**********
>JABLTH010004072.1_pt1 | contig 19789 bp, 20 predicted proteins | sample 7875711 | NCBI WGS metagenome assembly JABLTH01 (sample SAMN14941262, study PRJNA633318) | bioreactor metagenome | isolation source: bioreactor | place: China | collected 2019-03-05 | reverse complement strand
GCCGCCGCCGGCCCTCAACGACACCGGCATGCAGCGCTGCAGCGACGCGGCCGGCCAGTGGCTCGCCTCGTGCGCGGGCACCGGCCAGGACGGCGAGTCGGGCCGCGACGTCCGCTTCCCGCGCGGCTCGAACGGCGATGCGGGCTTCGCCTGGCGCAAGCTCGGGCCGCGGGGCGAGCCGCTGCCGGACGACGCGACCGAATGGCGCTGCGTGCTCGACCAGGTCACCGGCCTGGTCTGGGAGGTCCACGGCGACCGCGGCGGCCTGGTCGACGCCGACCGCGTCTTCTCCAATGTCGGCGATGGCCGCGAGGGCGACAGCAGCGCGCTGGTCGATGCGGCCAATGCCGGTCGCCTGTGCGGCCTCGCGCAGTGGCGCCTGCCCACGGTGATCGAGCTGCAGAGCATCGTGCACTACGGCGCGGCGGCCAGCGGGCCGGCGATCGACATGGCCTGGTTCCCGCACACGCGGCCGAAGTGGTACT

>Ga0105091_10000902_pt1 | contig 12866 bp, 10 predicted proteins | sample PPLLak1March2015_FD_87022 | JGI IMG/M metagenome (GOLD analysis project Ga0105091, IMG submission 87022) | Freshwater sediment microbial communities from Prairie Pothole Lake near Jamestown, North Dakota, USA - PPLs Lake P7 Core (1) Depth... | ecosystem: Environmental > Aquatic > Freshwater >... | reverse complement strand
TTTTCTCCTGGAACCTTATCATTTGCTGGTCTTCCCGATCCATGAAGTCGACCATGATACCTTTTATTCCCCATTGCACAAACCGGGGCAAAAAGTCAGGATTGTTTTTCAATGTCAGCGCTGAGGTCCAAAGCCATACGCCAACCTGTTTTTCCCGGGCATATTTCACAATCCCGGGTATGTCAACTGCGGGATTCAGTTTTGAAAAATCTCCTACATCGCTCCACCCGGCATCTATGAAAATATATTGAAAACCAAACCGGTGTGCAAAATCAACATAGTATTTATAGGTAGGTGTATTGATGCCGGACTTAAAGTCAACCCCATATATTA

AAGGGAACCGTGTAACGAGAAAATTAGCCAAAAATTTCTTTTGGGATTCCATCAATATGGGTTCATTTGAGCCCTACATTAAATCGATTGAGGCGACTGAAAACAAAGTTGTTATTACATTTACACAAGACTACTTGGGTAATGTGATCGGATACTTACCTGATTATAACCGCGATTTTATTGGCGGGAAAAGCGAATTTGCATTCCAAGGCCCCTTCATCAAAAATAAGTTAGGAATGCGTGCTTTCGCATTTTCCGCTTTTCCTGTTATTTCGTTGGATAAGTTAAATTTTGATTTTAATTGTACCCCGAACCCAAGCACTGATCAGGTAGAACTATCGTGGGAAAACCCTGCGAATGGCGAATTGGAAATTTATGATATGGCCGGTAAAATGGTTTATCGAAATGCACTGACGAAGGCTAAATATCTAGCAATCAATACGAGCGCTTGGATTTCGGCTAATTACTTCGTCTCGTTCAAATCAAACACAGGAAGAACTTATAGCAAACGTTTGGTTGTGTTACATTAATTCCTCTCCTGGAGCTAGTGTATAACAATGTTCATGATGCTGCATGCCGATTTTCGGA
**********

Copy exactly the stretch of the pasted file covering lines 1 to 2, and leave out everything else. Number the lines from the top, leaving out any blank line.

>JABLTH010004072.1_pt1 | contig 19789 bp, 20 predicted proteins | sample 7875711 | NCBI WGS metagenome assembly JABLTH01 (sample SAMN14941262, study PRJNA633318) | bioreactor metagenome | isolation source: bioreactor | place: China | collected 2019-03-05 | reverse complement strand
GCCGCCGCCGGCCCTCAACGACACCGGCATGCAGCGCTGCAGCGACGCGGCCGGCCAGTGGCTCGCCTCGTGCGCGGGCACCGGCCAGGACGGCGAGTCGGGCCGCGACGTCCGCTTCCCGCGCGGCTCGAACGGCGATGCGGGCTTCGCCTGGCGCAAGCTCGGGCCGCGGGGCGAGCCGCTGCCGGACGACGCGACCGAATGGCGCTGCGTGCTCGACCAGGTCACCGGCCTGGTCTGGGAGGTCCACGGCGACCGCGGCGGCCTGGTCGACGCCGACCGCGTCTTCTCCAATGTCGGCGATGGCCGCGAGGGCGACAGCAGCGCGCTGGTCGATGCGGCCAATGCCGGTCGCCTGTGCGGCCTCGCGCAGTGGCGCCTGCCCACGGTGATCGAGCTGCAGAGCATCGTGCACTACGGCGCGGCGGCCAGCGGGCCGGCGATCGACATGGCCTGGTTCCCGCACACGCGGCCGAAGTGGTACT